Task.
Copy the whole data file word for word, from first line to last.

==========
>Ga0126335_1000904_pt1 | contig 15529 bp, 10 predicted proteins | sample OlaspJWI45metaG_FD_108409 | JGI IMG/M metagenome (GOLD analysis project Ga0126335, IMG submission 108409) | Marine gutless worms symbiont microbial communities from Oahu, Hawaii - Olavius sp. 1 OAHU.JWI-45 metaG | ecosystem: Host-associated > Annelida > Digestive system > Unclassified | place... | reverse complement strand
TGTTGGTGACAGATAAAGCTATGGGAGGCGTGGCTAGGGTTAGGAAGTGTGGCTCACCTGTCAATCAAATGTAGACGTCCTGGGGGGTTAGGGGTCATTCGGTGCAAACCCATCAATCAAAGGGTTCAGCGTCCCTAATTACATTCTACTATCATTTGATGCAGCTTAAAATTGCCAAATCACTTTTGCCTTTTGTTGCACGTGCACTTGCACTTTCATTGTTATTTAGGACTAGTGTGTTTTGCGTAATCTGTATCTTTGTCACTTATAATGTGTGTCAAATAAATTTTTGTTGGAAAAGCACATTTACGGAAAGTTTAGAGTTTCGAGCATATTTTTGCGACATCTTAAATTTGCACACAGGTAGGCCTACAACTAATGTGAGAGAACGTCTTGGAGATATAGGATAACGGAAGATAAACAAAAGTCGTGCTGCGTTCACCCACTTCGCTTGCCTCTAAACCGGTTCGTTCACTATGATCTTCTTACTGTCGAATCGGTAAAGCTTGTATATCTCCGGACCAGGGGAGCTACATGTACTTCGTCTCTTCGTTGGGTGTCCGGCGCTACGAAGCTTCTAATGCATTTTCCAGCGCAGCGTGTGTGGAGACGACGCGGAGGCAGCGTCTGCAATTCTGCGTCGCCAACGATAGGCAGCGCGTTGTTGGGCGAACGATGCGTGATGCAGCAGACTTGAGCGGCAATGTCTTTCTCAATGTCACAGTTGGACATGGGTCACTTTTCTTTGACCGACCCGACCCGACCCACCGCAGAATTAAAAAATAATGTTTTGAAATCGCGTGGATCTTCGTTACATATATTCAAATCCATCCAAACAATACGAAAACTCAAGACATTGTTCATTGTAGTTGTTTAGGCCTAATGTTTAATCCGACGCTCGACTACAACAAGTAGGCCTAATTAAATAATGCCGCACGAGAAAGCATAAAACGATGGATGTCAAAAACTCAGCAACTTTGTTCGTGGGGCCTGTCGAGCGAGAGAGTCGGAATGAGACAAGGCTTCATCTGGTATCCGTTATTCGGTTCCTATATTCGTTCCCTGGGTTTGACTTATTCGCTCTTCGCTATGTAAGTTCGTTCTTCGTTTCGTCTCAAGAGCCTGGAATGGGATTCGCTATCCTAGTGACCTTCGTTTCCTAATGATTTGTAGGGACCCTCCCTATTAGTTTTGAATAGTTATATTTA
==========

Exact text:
>Ga0126335_1000904_pt1 | contig 15529 bp, 10 predicted proteins | sample OlaspJWI45metaG_FD_108409 | JGI IMG/M metagenome (GOLD analysis project Ga0126335, IMG submission 108409) | Marine gutless worms symbiont microbial communities from Oahu, Hawaii - Olavius sp. 1 OAHU.JWI-45 metaG | ecosystem: Host-associated > Annelida > Digestive system > Unclassified | place... | reverse complement strand
TGTTGGTGACAGATAAAGCTATGGGAGGCGTGGCTAGGGTTAGGAAGTGTGGCTCACCTGTCAATCAAATGTAGACGTCCTGGGGGGTTAGGGGTCATTCGGTGCAAACCCATCAATCAAAGGGTTCAGCGTCCCTAATTACATTCTACTATCATTTGATGCAGCTTAAAATTGCCAAATCACTTTTGCCTTTTGTTGCACGTGCACTTGCACTTTCATTGTTATTTAGGACTAGTGTGTTTTGCGTAATCTGTATCTTTGTCACTTATAATGTGTGTCAAATAAATTTTTGTTGGAAAAGCACATTTACGGAAAGTTTAGAGTTTCGAGCATATTTTTGCGACATCTTAAATTTGCACACAGGTAGGCCTACAACTAATGTGAGAGAACGTCTTGGAGATATAGGATAACGGAAGATAAACAAAAGTCGTGCTGCGTTCACCCACTTCGCTTGCCTCTAAACCGGTTCGTTCACTATGATCTTCTTACTGTCGAATCGGTAAAGCTTGTATATCTCCGGACCAGGGGAGCTACATGTACTTCGTCTCTTCGTTGGGTGTCCGGCGCTACGAAGCTTCTAATGCATTTTCCAGCGCAGCGTGTGTGGAGACGACGCGGAGGCAGCGTCTGCAATTCTGCGTCGCCAACGATAGGCAGCGCGTTGTTGGGCGAACGATGCGTGATGCAGCAGACTTGAGCGGCAATGTCTTTCTCAATGTCACAGTTGGACATGGGTCACTTTTCTTTGACCGACCCGACCCGACCCACCGCAGAATTAAAAAATAATGTTTTGAAATCGCGTGGATCTTCGTTACATATATTCAAATCCATCCAAACAATACGAAAACTCAAGACATTGTTCATTGTAGTTGTTTAGGCCTAATGTTTAATCCGACGCTCGACTACAACAAGTAGGCCTAATTAAATAATGCCGCACGAGAAAGCATAAAACGATGGATGTCAAAAACTCAGCAACTTTGTTCGTGGGGCCTGTCGAGCGAGAGAGTCGGAATGAGACAAGGCTTCATCTGGTATCCGTTATTCGGTTCCTATATTCGTTCCCTGGGTTTGACTTATTCGCTCTTCGCTATGTAAGTTCGTTCTTCGTTTCGTCTCAAGAGCCTGGAATGGGATTCGCTATCCTAGTGACCTTCGTTTCCTAATGATTTGTAGGGACCCTCCCTATTAGTTTTGAATAGTTATATTTA